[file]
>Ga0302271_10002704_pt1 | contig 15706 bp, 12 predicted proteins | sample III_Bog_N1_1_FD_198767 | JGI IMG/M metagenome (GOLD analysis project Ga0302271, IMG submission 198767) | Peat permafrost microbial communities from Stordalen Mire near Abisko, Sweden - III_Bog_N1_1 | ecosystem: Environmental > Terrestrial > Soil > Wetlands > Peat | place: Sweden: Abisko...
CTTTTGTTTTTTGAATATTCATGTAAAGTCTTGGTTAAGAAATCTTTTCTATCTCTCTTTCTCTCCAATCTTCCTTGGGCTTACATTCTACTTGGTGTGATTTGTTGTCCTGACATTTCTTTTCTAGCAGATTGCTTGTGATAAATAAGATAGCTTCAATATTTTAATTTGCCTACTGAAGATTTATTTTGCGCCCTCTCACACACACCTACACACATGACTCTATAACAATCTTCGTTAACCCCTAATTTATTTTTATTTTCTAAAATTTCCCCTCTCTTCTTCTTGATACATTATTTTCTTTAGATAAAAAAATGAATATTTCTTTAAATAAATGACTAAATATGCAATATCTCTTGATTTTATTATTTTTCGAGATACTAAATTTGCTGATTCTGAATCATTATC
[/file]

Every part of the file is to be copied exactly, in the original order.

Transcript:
>Ga0302271_10002704_pt1 | contig 15706 bp, 12 predicted proteins | sample III_Bog_N1_1_FD_198767 | JGI IMG/M metagenome (GOLD analysis project Ga0302271, IMG submission 198767) | Peat permafrost microbial communities from Stordalen Mire near Abisko, Sweden - III_Bog_N1_1 | ecosystem: Environmental > Terrestrial > Soil > Wetlands > Peat | place: Sweden: Abisko...
CTTTTGTTTTTTGAATATTCATGTAAAGTCTTGGTTAAGAAATCTTTTCTATCTCTCTTTCTCTCCAATCTTCCTTGGGCTTACATTCTACTTGGTGTGATTTGTTGTCCTGACATTTCTTTTCTAGCAGATTGCTTGTGATAAATAAGATAGCTTCAATATTTTAATTTGCCTACTGAAGATTTATTTTGCGCCCTCTCACACACACCTACACACATGACTCTATAACAATCTTCGTTAACCCCTAATTTATTTTTATTTTCTAAAATTTCCCCTCTCTTCTTCTTGATACATTATTTTCTTTAGATAAAAAAATGAATATTTCTTTAAATAAATGACTAAATATGCAATATCTCTTGATTTTATTATTTTTCGAGATACTAAATTTGCTGATTCTGAATCATTATC